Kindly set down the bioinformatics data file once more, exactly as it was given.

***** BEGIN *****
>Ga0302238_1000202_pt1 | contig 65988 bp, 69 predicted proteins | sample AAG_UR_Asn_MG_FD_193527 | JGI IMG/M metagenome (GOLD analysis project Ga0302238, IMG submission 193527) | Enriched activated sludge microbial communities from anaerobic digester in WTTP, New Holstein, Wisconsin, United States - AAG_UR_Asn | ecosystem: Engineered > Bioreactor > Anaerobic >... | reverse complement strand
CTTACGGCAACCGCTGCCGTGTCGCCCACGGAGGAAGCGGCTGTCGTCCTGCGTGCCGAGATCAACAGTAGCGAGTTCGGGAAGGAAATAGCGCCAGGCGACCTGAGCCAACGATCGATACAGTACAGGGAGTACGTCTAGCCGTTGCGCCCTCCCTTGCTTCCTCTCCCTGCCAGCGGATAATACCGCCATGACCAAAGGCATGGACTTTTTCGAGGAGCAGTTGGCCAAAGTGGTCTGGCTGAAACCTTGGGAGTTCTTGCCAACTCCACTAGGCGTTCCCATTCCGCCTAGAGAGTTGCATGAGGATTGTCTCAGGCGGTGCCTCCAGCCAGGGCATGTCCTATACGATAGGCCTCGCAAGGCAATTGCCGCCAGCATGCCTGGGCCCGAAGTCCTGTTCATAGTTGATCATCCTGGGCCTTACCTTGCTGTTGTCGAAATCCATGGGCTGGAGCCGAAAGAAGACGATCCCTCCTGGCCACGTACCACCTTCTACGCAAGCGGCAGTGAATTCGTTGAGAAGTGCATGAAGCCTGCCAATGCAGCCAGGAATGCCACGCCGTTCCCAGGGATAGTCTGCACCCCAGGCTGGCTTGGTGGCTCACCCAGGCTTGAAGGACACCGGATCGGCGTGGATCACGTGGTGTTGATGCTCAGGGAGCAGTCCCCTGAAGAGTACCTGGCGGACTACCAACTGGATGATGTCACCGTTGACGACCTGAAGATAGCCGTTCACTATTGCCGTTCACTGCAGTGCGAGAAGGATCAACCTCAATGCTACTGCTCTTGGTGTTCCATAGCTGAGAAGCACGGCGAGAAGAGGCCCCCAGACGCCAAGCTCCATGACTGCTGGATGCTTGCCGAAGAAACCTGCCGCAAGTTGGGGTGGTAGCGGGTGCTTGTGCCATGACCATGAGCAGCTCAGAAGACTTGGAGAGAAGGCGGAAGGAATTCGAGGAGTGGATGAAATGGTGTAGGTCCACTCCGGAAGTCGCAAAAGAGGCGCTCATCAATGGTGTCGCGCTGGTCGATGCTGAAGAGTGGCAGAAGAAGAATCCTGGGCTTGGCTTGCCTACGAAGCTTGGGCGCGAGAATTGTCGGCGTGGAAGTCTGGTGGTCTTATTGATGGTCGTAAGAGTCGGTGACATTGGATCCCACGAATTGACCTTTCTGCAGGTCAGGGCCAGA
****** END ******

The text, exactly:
>Ga0302238_1000202_pt1 | contig 65988 bp, 69 predicted proteins | sample AAG_UR_Asn_MG_FD_193527 | JGI IMG/M metagenome (GOLD analysis project Ga0302238, IMG submission 193527) | Enriched activated sludge microbial communities from anaerobic digester in WTTP, New Holstein, Wisconsin, United States - AAG_UR_Asn | ecosystem: Engineered > Bioreactor > Anaerobic >... | reverse complement strand
CTTACGGCAACCGCTGCCGTGTCGCCCACGGAGGAAGCGGCTGTCGTCCTGCGTGCCGAGATCAACAGTAGCGAGTTCGGGAAGGAAATAGCGCCAGGCGACCTGAGCCAACGATCGATACAGTACAGGGAGTACGTCTAGCCGTTGCGCCCTCCCTTGCTTCCTCTCCCTGCCAGCGGATAATACCGCCATGACCAAAGGCATGGACTTTTTCGAGGAGCAGTTGGCCAAAGTGGTCTGGCTGAAACCTTGGGAGTTCTTGCCAACTCCACTAGGCGTTCCCATTCCGCCTAGAGAGTTGCATGAGGATTGTCTCAGGCGGTGCCTCCAGCCAGGGCATGTCCTATACGATAGGCCTCGCAAGGCAATTGCCGCCAGCATGCCTGGGCCCGAAGTCCTGTTCATAGTTGATCATCCTGGGCCTTACCTTGCTGTTGTCGAAATCCATGGGCTGGAGCCGAAAGAAGACGATCCCTCCTGGCCACGTACCACCTTCTACGCAAGCGGCAGTGAATTCGTTGAGAAGTGCATGAAGCCTGCCAATGCAGCCAGGAATGCCACGCCGTTCCCAGGGATAGTCTGCACCCCAGGCTGGCTTGGTGGCTCACCCAGGCTTGAAGGACACCGGATCGGCGTGGATCACGTGGTGTTGATGCTCAGGGAGCAGTCCCCTGAAGAGTACCTGGCGGACTACCAACTGGATGATGTCACCGTTGACGACCTGAAGATAGCCGTTCACTATTGCCGTTCACTGCAGTGCGAGAAGGATCAACCTCAATGCTACTGCTCTTGGTGTTCCATAGCTGAGAAGCACGGCGAGAAGAGGCCCCCAGACGCCAAGCTCCATGACTGCTGGATGCTTGCCGAAGAAACCTGCCGCAAGTTGGGGTGGTAGCGGGTGCTTGTGCCATGACCATGAGCAGCTCAGAAGACTTGGAGAGAAGGCGGAAGGAATTCGAGGAGTGGATGAAATGGTGTAGGTCCACTCCGGAAGTCGCAAAAGAGGCGCTCATCAATGGTGTCGCGCTGGTCGATGCTGAAGAGTGGCAGAAGAAGAATCCTGGGCTTGGCTTGCCTACGAAGCTTGGGCGCGAGAATTGTCGGCGTGGAAGTCTGGTGGTCTTATTGATGGTCGTAAGAGTCGGTGACATTGGATCCCACGAATTGACCTTTCTGCAGGTCAGGGCCAGA